• synonyms


[sley-vuh-ree, sleyv-ree]
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  1. the condition of a slave; bondage.
  2. the keeping of slaves as a practice or institution.
  3. a state of subjection like that of a slave: He was kept in slavery by drugs.
  4. severe toil; drudgery.
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Origin of slavery

First recorded in 1545–55; slave + -ery
Related formspre·slav·er·y, adjective, noun

Synonyms for slavery

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1. thralldom, enthrallment. Slavery, bondage, servitude refer to involuntary subjection to another or others. Slavery emphasizes the idea of complete ownership and control by a master: to be sold into slavery. Bondage indicates a state of subjugation or captivity often involving burdensome and degrading labor: in bondage to a cruel master. Servitude is compulsory service, often such as is required by a legal penalty: penal servitude. 4. moil, labor.
Dictionary.com Unabridged Based on the Random House Unabridged Dictionary, © Random House, Inc. 2018

Related Words for slavery

bondage, labor, enslavement, servitude, captivity, serfdom, subjugation, enthrallment, thralldom, restraint, work, thrall, grind, drudgery, indenture, drudge, toil, subjection, peonage, feudalism

Examples from the Web for slavery

Contemporary Examples of slavery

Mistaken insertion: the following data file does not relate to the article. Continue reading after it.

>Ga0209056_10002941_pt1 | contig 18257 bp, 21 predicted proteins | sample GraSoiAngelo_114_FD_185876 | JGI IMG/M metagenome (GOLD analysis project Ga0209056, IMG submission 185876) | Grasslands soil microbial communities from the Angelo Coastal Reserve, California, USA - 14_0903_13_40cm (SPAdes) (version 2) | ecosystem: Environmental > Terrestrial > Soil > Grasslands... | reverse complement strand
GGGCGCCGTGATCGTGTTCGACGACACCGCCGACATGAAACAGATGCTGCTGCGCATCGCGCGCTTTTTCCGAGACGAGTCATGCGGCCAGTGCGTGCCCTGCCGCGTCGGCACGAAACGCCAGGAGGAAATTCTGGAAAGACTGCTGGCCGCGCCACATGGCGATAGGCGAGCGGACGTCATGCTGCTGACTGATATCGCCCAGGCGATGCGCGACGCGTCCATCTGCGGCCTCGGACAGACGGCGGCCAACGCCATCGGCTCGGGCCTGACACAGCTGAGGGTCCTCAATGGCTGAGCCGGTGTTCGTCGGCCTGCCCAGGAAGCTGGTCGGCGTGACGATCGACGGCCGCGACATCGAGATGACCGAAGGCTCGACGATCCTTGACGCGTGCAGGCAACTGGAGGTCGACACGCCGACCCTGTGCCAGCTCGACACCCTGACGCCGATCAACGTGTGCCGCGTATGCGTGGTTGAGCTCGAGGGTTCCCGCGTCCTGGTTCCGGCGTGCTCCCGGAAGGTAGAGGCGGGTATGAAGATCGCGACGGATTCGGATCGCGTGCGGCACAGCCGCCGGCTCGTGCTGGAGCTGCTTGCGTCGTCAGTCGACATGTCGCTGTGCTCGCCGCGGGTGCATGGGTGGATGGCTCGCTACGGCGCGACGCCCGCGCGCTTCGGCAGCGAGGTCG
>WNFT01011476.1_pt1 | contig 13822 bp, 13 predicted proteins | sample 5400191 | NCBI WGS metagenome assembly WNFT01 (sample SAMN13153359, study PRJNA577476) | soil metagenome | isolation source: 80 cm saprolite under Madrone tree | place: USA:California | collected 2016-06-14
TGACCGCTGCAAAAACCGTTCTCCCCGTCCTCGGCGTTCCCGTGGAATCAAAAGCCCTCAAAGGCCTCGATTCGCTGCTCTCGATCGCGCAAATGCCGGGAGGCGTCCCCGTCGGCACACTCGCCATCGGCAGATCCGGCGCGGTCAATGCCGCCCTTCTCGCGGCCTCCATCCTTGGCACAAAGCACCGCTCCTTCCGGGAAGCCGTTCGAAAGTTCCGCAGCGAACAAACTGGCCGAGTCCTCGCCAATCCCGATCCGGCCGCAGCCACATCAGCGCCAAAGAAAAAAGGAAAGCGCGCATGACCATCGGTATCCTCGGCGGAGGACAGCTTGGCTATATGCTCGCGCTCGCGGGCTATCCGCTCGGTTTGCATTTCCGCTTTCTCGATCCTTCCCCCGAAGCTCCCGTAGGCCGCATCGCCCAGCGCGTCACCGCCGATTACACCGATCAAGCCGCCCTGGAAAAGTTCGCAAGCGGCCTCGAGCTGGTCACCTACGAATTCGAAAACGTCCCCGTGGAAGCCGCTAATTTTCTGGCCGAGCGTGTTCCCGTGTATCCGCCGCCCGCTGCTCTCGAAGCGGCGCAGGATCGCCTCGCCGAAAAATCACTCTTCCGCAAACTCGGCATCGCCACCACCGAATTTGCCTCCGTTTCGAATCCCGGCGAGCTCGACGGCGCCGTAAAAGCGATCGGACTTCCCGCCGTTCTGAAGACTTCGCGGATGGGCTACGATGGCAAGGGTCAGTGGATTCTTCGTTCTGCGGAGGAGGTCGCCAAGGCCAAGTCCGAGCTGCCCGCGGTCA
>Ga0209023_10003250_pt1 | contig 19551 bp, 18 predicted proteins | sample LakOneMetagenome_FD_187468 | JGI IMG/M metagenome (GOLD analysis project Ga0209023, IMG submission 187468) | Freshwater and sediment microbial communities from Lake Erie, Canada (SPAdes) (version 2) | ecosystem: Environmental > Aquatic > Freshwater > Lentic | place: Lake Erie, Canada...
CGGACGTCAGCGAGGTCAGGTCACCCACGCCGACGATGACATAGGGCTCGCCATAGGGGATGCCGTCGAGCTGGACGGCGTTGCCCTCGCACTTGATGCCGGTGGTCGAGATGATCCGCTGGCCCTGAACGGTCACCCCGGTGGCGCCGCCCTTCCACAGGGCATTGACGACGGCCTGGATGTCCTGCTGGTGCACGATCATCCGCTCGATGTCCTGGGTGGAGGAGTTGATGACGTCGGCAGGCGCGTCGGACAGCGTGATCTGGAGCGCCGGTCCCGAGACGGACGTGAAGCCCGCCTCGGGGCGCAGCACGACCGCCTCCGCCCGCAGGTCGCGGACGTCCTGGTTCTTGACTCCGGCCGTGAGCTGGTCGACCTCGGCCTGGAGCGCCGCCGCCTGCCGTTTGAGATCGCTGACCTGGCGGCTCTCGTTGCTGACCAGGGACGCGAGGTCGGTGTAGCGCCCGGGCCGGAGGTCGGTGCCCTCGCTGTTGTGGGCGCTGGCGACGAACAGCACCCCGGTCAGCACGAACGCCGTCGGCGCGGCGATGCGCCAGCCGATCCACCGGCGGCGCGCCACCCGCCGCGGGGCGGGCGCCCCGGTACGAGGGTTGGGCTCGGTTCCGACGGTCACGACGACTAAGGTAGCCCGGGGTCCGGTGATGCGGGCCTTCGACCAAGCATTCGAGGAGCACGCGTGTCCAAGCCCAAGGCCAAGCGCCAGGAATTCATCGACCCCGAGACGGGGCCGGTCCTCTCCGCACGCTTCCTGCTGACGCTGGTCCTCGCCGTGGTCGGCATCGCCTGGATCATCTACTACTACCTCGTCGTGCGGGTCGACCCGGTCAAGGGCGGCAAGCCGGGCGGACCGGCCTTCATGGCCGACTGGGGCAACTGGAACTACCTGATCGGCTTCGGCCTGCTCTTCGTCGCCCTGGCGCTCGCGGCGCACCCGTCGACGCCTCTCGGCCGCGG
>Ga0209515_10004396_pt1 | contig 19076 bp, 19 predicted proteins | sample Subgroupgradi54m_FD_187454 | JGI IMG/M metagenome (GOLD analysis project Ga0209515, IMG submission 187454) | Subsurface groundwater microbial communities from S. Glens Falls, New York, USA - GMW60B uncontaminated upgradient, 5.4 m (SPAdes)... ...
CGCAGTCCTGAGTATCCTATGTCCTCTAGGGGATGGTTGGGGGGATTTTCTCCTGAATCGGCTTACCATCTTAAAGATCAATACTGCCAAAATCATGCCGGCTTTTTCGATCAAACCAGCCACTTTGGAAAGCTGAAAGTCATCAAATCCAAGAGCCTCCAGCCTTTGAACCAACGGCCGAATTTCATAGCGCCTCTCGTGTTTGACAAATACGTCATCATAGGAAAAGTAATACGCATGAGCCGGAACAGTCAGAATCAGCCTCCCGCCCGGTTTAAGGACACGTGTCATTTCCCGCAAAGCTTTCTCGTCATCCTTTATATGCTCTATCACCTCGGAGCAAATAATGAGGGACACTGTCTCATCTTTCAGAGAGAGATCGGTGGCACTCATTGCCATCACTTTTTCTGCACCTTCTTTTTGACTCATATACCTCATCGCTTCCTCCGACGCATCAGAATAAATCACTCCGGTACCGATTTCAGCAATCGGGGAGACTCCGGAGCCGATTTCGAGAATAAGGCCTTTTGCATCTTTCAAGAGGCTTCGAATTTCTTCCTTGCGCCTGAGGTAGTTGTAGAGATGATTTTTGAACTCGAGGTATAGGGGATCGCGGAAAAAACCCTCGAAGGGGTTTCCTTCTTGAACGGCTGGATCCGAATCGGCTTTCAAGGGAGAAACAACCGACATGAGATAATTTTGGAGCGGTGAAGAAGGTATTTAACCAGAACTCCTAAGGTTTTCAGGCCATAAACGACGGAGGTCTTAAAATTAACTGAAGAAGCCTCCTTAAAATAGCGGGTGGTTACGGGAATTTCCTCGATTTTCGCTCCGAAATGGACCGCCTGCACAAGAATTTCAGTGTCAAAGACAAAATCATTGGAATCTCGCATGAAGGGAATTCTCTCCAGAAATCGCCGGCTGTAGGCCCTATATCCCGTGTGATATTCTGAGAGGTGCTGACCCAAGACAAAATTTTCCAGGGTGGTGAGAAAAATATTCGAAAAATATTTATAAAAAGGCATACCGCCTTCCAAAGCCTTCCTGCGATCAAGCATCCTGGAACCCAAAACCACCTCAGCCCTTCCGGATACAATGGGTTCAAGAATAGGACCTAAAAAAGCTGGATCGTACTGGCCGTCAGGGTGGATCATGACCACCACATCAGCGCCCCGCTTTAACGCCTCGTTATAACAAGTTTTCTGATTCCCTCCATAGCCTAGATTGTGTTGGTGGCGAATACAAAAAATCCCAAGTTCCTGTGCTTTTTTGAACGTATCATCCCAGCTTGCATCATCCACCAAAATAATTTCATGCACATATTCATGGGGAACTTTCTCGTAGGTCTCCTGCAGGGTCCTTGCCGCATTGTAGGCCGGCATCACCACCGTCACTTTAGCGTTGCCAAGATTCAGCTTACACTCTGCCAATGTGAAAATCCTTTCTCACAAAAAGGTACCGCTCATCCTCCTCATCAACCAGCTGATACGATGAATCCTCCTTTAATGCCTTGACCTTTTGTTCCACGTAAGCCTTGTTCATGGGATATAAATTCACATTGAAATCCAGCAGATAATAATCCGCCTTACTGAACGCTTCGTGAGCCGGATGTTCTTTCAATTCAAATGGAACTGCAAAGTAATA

Historical Examples of slavery

British Dictionary definitions for slavery


  1. the state or condition of being a slave; a civil relationship whereby one person has absolute power over another and controls his life, liberty, and fortune
  2. the subjection of a person to another person, esp in being forced into work
  3. the condition of being subject to some influence or habit
  4. work done in harsh conditions for low pay
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Collins English Dictionary - Complete & Unabridged 2012 Digital Edition © William Collins Sons & Co. Ltd. 1979, 1986 © HarperCollins Publishers 1998, 2000, 2003, 2005, 2006, 2007, 2009, 2012

Word Origin and History for slavery


1550s, "severe toil, hard work, drudgery;" from slave (v.) + -ery. Meaning "state of servitude" is from 1570s; meaning "keeping or holding of slaves" is from 1728.

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Online Etymology Dictionary, © 2010 Douglas Harper